We had two contract manufacturers, Hongfujin Precision and Protek, who represented 23 percent and 11 percent, respectively, and one direct customer, Samsung Electronics who represented 23 percent of our consolidated gross trade accounts receivable as of the end of fiscal year 2016. The same two contract manufacturers represented 26 percent and 15 percent, respectively, and Samsung Electronics represented 22 percent of our consolidated gross trade accounts receivable as of the end of fiscal year 2015. No other distributor or customer had receivable balances that represented more than 10 percent of consolidated gross trade accounts receivable as of the end of fiscal year 2016 or 2015.

Since the components we produce are largely proprietary and generally not available from second sources, we consider our end customer to be the entity specifying the use of our component in their design. These end customers may then purchase our products directly from us, from a distributor, or through a third party manufacturer contracted to produce their end product. For fiscal years 2016, 2015, and 2014, our ten largest end customers represented approximately 89 percent, 87 percent, and 88 percent, of our sales, respectively. For fiscal years 2016, 2015, and 2014, we had one end customer, Apple Inc., who purchased through multiple contract manufacturers and represented approximately 66 percent, 72 percent, and 80 percent, of the Company’s total sales, respectively. Samsung Electronics represented 15 percent of the Company’s total sales in fiscal year 2016. No other customer or distributor represented more than 10 percent of net sales in fiscal years 2016, 2015, or 2014.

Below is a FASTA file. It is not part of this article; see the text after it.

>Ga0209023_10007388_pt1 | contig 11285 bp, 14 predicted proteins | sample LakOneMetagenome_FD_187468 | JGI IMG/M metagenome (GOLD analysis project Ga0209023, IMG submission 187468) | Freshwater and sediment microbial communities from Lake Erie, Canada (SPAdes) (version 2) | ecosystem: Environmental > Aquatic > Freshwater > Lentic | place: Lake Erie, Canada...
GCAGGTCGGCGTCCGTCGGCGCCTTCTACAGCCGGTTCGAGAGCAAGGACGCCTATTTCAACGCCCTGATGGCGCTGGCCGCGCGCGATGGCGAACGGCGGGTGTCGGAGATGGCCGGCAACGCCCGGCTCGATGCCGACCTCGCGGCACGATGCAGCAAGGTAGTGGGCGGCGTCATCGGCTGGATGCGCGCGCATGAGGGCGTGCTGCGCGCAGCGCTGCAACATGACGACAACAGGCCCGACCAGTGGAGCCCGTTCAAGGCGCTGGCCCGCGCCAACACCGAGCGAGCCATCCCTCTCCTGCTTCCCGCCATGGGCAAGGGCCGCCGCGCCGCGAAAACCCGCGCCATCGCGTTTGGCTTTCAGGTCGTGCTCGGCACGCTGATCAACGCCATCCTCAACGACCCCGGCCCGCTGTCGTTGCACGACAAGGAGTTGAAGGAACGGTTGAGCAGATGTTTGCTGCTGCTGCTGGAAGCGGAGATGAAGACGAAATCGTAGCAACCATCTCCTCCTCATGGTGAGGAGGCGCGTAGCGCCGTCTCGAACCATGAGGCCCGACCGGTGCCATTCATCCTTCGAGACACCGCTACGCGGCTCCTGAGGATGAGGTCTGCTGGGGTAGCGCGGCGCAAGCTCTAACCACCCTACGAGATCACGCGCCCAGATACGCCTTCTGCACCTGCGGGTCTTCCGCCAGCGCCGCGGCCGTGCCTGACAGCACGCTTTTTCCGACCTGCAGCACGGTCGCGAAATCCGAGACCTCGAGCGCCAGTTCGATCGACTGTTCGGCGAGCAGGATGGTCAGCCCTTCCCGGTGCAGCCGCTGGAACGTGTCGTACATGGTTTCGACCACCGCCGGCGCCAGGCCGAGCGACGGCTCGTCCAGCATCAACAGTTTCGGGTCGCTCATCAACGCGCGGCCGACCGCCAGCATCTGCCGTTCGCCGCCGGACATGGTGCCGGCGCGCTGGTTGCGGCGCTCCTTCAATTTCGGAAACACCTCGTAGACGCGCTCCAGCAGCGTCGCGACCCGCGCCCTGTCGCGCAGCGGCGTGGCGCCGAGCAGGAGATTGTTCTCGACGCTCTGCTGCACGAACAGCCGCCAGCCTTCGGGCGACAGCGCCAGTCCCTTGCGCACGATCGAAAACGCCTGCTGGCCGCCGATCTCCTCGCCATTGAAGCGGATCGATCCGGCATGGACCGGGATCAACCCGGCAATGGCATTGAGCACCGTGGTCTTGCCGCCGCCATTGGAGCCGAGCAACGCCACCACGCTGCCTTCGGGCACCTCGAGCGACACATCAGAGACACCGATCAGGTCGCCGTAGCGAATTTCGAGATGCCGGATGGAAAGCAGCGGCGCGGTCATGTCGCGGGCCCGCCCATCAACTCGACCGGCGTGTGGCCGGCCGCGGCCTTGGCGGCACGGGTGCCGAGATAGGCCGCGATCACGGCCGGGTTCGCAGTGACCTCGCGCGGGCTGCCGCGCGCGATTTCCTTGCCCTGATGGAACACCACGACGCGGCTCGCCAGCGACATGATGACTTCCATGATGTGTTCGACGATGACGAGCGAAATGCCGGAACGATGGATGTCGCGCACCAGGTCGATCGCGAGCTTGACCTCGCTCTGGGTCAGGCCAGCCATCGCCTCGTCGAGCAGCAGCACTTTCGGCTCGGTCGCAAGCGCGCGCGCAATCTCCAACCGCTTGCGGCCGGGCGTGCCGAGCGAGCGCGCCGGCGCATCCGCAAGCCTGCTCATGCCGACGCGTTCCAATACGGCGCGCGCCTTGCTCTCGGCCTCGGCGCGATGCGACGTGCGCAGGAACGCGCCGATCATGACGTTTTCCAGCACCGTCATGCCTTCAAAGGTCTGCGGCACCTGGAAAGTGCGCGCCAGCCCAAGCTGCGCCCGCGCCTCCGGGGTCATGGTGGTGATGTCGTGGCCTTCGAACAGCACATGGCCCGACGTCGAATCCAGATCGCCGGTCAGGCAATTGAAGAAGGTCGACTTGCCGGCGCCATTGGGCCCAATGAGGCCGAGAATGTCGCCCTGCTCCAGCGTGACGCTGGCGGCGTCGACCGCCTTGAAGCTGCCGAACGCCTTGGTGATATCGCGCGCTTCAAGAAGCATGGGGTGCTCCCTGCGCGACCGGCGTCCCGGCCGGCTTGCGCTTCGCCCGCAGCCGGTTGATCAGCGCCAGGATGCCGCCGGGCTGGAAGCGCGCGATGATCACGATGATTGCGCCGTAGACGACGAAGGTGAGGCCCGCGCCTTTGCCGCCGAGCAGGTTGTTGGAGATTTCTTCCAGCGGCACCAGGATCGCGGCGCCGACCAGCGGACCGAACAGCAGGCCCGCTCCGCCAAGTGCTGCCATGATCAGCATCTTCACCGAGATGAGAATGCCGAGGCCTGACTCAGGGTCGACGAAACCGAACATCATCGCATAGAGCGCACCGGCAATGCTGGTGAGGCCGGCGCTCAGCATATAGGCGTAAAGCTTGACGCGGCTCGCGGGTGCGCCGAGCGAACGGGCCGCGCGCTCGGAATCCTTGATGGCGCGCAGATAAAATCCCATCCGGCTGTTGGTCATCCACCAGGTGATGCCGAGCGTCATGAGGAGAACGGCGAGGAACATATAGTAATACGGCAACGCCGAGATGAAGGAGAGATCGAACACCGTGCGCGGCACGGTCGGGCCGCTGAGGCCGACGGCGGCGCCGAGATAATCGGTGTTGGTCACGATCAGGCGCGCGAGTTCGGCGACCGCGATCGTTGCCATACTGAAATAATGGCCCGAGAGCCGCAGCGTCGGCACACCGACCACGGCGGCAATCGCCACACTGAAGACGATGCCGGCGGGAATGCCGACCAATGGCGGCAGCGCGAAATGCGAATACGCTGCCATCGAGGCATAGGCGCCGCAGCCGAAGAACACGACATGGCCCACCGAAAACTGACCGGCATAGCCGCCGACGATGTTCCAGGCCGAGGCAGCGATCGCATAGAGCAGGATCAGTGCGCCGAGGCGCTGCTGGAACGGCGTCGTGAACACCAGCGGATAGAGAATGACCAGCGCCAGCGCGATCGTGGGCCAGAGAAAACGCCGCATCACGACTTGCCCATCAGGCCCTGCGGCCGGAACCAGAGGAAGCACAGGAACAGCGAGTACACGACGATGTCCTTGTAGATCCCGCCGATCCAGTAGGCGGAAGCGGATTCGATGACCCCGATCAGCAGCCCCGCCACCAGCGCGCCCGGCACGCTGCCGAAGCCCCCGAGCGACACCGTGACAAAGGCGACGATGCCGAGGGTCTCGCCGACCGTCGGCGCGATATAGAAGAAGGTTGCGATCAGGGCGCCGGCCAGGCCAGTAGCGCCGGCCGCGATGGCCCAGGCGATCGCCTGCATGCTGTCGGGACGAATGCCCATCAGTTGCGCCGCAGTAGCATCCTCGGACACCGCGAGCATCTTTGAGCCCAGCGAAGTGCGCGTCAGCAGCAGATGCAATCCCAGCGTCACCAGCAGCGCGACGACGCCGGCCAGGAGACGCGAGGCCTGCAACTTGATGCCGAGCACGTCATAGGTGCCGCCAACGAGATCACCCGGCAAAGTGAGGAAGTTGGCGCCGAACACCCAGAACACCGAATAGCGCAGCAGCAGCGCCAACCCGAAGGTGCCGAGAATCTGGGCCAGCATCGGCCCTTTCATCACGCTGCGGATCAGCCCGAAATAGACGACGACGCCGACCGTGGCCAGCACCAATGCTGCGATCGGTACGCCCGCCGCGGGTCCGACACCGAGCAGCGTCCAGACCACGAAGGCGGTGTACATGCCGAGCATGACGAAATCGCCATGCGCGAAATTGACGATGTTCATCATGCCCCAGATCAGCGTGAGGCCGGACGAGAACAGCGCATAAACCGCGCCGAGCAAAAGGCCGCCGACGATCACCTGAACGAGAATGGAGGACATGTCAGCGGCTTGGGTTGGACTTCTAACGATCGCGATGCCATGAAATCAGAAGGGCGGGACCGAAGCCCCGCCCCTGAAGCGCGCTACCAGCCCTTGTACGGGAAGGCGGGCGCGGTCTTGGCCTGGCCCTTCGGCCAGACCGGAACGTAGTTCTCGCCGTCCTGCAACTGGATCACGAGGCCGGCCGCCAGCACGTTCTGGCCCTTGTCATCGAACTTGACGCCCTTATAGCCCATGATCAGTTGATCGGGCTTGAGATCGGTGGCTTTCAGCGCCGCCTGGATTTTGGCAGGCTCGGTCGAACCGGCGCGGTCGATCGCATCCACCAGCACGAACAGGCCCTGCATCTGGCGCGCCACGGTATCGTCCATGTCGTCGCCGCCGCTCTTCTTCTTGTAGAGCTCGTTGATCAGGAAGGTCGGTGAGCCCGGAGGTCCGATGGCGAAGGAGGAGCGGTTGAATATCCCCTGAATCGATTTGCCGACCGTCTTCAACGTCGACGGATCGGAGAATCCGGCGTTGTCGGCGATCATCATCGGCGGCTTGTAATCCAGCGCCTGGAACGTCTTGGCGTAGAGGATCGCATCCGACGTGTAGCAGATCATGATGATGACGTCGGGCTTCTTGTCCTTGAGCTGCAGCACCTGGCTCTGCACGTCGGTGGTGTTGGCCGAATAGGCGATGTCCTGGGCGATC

Revenue Recognition